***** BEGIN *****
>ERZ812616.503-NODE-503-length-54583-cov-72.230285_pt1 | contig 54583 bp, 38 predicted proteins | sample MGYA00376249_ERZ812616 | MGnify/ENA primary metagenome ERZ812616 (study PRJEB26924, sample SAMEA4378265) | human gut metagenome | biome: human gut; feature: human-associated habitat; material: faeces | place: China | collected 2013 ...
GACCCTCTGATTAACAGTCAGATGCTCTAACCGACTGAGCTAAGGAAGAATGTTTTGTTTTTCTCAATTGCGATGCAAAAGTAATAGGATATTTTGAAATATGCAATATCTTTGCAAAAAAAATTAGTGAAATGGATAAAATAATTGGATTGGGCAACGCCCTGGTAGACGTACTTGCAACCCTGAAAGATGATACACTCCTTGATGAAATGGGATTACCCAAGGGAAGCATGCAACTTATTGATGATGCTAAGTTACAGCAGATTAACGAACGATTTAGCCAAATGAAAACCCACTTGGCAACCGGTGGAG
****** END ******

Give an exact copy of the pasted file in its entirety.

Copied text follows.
>ERZ812616.503-NODE-503-length-54583-cov-72.230285_pt1 | contig 54583 bp, 38 predicted proteins | sample MGYA00376249_ERZ812616 | MGnify/ENA primary metagenome ERZ812616 (study PRJEB26924, sample SAMEA4378265) | human gut metagenome | biome: human gut; feature: human-associated habitat; material: faeces | place: China | collected 2013 ...
GACCCTCTGATTAACAGTCAGATGCTCTAACCGACTGAGCTAAGGAAGAATGTTTTGTTTTTCTCAATTGCGATGCAAAAGTAATAGGATATTTTGAAATATGCAATATCTTTGCAAAAAAAATTAGTGAAATGGATAAAATAATTGGATTGGGCAACGCCCTGGTAGACGTACTTGCAACCCTGAAAGATGATACACTCCTTGATGAAATGGGATTACCCAAGGGAAGCATGCAACTTATTGATGATGCTAAGTTACAGCAGATTAACGAACGATTTAGCCAAATGAAAACCCACTTGGCAACCGGTGGAG